“Oh, no, sir,” answered the old man, in something of a reproving, or, at least, offended tone – ” that’s the finish, I know very well, of many a story such as we’re talkin’ of, but that’s not the way of this, which is thruth every word, what I tell you.”
“I beg your pardon for the interruption,” said I.
“No offince in life, sir,” said the venerable chronicler, who was now deep in his story, and would not be stopped.
“Well, sir,” continued he, “the divil said he’d call the next day, and that he must be ready; and sure enough, in the evenin’ he kem to him; and when the Colonel seen him, he reminded him of his bargain that as long as he could give him some work he couldn’t do, he wasn’t obleeged to go.
“‘That’s thrue,’ says the divil.
“‘I’m glad you’re as good as your word, anyhow,’ says the Colonel.
“‘I never bruk my word yit,’ says the ould chap, cocking up his horns consaitedly–’ honour bright,’ says he.
“‘Well, then,’ says the Colonel, ‘build me a mill, down there by the river,’ says he, ‘and let me have it finished by to-morrow mornin’.’
“‘Your will is my pleasure,’ says the ould chap, and away he wint; and the Colonel thought he had nick’d Ould Nick at last, and wint to bed quite aisy in his mind.
“But, jewel machree, sure the first thing he heerd the next mornin’ was, that the whole counthry round was runnin’ to see a fine bran-new mill, that was an the riverside, where, the evenin’ before, not a thing at all, at all but rushes was standin’, and all, of coorse, woudherin’ what brought it there; and some sayin ’twas not lucky, and many more throubled in their mind, but one and all agreein’ it was no good; and that’s the very mill forniust you, that you were takin’ aff and the stone that I noticed is a remarkable one–a big coign-stone–that they say the divil himself laid first, and has the mark of four fingers and a thumb an it, to this day.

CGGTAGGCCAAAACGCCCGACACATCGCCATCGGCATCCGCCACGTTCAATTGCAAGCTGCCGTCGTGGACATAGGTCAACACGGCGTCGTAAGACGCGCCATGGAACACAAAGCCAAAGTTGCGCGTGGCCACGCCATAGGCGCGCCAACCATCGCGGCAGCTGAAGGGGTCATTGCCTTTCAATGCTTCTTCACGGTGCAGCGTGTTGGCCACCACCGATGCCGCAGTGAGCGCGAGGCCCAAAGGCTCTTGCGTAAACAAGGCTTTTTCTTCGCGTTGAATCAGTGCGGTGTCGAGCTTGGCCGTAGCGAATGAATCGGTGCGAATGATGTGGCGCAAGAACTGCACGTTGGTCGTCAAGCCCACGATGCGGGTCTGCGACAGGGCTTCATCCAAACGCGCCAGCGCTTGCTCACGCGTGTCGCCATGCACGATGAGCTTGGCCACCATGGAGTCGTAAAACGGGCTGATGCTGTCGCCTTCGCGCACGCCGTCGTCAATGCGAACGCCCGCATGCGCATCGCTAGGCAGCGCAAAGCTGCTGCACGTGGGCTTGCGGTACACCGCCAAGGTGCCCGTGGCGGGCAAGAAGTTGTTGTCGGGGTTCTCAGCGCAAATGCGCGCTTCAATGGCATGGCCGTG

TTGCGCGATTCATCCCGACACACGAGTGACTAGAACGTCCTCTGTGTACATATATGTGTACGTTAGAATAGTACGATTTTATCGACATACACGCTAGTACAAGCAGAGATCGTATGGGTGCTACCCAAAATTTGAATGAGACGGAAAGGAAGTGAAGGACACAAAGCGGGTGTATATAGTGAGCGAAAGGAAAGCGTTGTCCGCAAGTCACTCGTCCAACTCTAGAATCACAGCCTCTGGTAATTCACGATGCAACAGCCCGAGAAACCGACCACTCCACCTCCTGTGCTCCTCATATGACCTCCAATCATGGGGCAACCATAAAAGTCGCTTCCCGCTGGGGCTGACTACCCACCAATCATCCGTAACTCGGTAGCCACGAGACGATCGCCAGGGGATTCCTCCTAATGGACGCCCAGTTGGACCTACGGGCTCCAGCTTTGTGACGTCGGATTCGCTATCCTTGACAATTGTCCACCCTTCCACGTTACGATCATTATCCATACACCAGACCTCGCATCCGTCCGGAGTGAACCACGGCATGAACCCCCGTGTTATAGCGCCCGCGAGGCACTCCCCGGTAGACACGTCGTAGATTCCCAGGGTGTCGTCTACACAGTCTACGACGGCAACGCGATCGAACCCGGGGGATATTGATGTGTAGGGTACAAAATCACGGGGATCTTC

“But when the Colonel heerd it, he was more throubled than any, of coorse, and began to conthrive what else he could think iv, to keep himself out iv the claws of the ould one. Well he often heerd tell that there was one thing the divil never could do, and I dar say you beard it too, sir–that is, that he couldn’t make a rope out of the sands of the sae; and so when the ould one kem to him the next day and said his job was done, and that now the mill was built, he must either tell him somethin’ else he wanted done, or come away wid him.
“So the Colonel said he saw it was all over wid him; ‘but,’ says he,’ I wouldn’t like to go wid you alive, and sure, it’s all the same to you, alive or dead?’
“‘Oh, that won’t do,’ says his frind; ‘I can’t wait no more,’ says he.
“‘I don’t want you to wait, my dear frind,’ says the Colonel; “all I want is, that you’ll be plazed to kill me before you take me away.’
“‘With pleasure,” says Ould Nick.
“‘But will you promise me my choice of dyin’ one partic’lar way?’ says the Colonel.
“‘Half a dozen ways, if it plazes you,’ says he.
“‘You’re mighty obleegin’, says the Colonel; ‘and so,’ says he, ‘I’d rather die by bein’ hanged with a rope made out of the sands of the sae,’ says he, lookin’ mighty knowin’ at the ould fellow.
“‘I’ve always one about me,’ says the divil, ‘to obleege my frinds,’ says he; and with that he pull out a rope made of sand, sure enough.